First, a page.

When the coypu was Public Enemy No. 1 in Norfolk

The coypu went from occasionally-seen curiosity to agricultural pest in a few short years.

The coypu went from occasionally-seen curiosity to agricultural pest in a few short years. - Credit: Archant

How did an orange-toothed South American beaver end up as East Anglian public enemy number one? In the first of a two-part feature, TREVOR HEATON tells the curious tale of the coypu.

Feeding the coypu at the East Carleton fur farm in this EDP cutting from October 1938. The previous

Feeding the coypu at the East Carleton fur farm in this EDP cutting from October 1938. The previous year some of the 300 animals had escaped, and soon began to spread into the region's waterways. - Credit: Archant

It all began with a dodgy fence, and a would-be fur magnate with a name straight out of P G Wodehouse.

But there was nothing comical about the aftermath of the accidental release of a group of animals from farmland at East Carleton in 1937. For the descendants of those creatures – and other 'escapees' – would go on to cost us millions and take more than half a century to eradicate.

They were known at first as South American swamp beavers. But soon everyone was calling them by their more familiar name: coypu.

Their story is a fascinating one which encompasses sometimes bitter rows between farmers and conservationists, landowners and politicians, a generous helping of cutting-edge science – and, at times, more than a hint of Ealing-style farce too.

Ted Ellis - Naturalist at the forefront of the debate.

Ted Ellis - Naturalist at the forefront of the debate. - Credit: Submitted

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Looking back on my memories of the 1960s and 1970s, it seemed to me that almost every edition of About Anglia or Look East had a coypu story on it. Of course, it could not really have been that way - but what was certain was this was definitely a story which ran and ran and ran...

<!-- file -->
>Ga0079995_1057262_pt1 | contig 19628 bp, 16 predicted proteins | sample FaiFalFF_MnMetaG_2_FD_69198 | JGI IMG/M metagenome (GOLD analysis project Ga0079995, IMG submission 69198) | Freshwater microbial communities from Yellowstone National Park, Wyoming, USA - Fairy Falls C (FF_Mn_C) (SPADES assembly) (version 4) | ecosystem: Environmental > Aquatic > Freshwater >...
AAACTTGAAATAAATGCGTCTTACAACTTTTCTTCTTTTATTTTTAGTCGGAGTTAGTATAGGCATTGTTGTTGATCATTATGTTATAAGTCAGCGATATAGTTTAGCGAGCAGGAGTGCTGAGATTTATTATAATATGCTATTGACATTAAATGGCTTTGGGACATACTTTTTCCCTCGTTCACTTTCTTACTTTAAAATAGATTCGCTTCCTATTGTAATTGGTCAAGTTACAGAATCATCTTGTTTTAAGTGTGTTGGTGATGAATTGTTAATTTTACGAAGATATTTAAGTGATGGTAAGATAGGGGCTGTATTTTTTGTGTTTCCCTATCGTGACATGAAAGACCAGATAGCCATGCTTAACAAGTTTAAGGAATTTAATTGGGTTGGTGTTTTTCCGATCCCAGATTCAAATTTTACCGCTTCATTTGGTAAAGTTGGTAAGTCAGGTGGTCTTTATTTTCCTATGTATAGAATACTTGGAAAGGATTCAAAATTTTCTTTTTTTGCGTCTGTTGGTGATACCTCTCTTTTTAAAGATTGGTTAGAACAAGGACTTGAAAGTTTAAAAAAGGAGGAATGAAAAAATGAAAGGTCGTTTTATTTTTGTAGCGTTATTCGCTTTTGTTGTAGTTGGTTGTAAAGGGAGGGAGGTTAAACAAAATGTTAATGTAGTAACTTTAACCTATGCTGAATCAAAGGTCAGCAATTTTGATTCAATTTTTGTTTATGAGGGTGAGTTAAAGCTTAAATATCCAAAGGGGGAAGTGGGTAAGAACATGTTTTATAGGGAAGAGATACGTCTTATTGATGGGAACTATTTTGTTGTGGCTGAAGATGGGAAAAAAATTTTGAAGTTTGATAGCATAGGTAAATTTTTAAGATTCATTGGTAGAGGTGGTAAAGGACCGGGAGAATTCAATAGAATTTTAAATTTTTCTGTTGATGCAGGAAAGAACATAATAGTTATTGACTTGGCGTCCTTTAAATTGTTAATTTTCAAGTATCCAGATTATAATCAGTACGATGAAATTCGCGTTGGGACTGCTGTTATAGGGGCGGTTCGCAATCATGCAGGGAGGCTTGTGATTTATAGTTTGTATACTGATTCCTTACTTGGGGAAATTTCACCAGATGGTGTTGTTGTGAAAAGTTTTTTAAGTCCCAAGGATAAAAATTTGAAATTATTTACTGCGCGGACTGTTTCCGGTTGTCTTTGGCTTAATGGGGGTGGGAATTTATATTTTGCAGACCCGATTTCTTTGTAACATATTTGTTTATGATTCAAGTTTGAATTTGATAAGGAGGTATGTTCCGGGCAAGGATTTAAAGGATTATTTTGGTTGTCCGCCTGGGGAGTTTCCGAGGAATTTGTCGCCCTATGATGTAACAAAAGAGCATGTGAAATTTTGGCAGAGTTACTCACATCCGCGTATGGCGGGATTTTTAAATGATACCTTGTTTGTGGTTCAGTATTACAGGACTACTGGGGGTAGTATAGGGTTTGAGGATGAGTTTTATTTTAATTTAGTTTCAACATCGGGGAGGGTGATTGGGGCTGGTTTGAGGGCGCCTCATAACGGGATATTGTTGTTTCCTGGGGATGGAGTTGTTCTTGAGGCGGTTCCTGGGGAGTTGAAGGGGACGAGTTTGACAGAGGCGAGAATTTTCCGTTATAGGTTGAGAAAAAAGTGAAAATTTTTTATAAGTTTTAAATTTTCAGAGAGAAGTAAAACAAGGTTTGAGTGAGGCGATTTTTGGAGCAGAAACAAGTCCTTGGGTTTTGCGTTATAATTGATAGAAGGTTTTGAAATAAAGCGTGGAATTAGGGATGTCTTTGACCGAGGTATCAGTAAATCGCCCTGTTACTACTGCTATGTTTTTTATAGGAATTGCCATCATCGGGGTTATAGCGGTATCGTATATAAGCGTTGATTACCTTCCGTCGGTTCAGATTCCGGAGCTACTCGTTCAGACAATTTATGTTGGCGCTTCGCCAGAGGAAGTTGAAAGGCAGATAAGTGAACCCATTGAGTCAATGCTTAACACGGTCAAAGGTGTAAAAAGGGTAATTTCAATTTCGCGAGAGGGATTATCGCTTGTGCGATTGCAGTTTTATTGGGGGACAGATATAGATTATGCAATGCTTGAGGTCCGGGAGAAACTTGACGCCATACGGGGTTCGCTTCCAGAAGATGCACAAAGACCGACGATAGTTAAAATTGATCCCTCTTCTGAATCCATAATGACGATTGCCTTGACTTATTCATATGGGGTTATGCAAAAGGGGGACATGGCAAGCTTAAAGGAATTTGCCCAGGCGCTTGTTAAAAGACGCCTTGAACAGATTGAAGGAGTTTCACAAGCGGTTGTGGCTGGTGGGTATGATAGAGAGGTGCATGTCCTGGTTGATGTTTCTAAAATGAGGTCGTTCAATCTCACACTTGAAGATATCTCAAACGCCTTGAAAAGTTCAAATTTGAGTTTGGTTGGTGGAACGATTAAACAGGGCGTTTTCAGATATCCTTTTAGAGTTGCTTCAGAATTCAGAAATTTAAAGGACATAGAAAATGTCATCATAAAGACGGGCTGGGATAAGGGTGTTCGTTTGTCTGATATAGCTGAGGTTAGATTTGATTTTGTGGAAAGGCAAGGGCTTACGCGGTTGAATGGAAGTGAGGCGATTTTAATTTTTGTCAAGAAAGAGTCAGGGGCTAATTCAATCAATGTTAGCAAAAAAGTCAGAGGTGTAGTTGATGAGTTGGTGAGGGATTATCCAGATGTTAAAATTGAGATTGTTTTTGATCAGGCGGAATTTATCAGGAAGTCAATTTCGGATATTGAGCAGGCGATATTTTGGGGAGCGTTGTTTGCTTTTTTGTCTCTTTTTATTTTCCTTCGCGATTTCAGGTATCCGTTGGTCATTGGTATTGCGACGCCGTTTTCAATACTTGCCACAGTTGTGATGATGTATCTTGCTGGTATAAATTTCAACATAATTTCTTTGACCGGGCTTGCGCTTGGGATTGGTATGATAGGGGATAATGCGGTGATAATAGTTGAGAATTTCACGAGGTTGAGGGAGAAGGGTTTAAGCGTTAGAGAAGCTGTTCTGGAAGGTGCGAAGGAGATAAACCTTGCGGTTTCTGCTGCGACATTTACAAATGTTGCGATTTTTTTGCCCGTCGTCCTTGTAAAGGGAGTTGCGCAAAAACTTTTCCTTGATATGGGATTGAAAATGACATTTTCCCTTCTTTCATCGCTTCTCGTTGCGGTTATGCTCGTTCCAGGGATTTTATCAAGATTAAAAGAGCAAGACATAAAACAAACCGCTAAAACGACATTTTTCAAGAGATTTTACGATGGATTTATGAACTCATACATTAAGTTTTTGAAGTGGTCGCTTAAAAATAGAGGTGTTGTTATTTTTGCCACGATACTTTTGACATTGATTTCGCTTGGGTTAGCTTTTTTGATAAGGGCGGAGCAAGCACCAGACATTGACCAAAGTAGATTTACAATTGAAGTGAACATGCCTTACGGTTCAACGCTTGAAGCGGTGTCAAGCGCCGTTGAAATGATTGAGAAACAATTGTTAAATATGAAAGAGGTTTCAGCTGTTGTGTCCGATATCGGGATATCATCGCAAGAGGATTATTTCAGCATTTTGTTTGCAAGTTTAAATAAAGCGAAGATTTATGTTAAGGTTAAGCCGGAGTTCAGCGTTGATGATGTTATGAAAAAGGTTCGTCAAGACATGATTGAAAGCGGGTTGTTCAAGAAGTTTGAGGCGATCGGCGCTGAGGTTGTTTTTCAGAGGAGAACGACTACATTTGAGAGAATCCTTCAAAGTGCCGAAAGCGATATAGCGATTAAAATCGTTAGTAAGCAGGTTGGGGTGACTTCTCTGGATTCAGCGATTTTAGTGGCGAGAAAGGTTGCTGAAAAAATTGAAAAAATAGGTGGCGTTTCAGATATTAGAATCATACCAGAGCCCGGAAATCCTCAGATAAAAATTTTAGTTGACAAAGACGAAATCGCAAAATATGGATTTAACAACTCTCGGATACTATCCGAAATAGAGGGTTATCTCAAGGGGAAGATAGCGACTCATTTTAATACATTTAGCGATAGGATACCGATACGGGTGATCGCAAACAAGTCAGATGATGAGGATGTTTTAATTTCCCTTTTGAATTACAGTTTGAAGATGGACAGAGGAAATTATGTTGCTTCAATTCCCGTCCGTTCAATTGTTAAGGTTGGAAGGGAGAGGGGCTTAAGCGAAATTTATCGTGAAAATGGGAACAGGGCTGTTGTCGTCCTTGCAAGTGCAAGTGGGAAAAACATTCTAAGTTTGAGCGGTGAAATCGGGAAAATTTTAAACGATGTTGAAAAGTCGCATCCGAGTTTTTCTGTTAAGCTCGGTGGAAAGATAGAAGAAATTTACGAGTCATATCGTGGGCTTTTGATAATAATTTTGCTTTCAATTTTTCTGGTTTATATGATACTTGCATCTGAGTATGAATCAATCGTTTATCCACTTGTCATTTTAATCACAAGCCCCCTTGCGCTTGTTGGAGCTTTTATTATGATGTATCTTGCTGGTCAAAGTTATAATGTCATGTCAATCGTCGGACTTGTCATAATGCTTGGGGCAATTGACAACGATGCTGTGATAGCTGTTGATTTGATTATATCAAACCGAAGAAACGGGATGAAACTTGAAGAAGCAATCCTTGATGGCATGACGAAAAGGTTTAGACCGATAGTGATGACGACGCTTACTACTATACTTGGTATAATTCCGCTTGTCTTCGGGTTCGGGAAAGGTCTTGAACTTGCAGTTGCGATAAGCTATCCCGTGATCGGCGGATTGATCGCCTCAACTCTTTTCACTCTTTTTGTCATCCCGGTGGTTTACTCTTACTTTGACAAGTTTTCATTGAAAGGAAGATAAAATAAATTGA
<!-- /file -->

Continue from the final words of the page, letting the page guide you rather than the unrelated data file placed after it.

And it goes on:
The roots of the tale go back more than 80 years to 1929, when would-be enterpreneurs in this country began to import a species of large rodent from Argentina. The adult swamp beaver is around two feet (60mm) long – not counting the rather rat-like tail – and weighs around 20lb (9kg).

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With its combination of walrus whiskers, stumpy body, webbed hind feet and large orange front teeth it was never going to feature on the list of the most elegant animals in nature.

In fact, with a bit of poetic licence, it could be presented as something rather fearsome, which explains why it was exhibited at the Great Yarmouth Easter Fair in 1935 as the 'giant sewer rat', accompanied by a rather lurid painting of two sewer workers fending it off with shovels.

Spread of coypus in Norfolk.

Spread of coypus in Norfolk. - Credit: Archant

The farmers weren't, of course, interested in its looks: it was its fur which was the big attraction. Its belly yielded a fine, soft undercoat of fur known as 'nutria', with 22 of the animals producing enough pelts to make one fur coat.

And among those hoping to make a lucrative sideline was the delightfully-named landowner Philip Tindal-Carill-Worsley, who had bought the East Carleton Manor estate in 1924. He set up a coypu farm on his 120-acre land – he also had silver foxes for the same reason – and was one of three Norfolk landowners to dabble in the nutria trade.

But then in 1937 heavy rain caused a few sheets of galvanised iron to collapse, and some of the coypu immediately seized their chance to escape and head for the nearest watercourse. All of the country's nutria farms had closed by 1940, but the consequences lingered on for decades. A year after their escape coypu were noticed near Cringleford; within a few years they had reach Oulton Broad and the lower Yare and Waveney.

At first, they were rarely spotted at all. Naturally very timid, they tended to vanish at the first sign of danger. Their presence was only betrayed by tell-tale fast moving bubbles, and that distinctive whiskery snout.

With a war on, people had much more on their plates to deal with that this additional to the local fauna, although the animals' 'voracious vegetarianism' was being noted by 1943. The following year came the first complaints about them: that they were damaging reed beds.

For their numbers were increasing – fast. Like herbivores the world over, their principal survival mechanism is to out-breed their predators. Maturing after eight months, coypu can breed five times in two years, with up to nine young in each litter.

This, of course, had made them very popular with the fur farmers, as one pair of coypu could produce 60 descendants over their three-year lifetime. All very lucrative, at least in theory. But once they were out in open country, that fecundity was another matter entirely.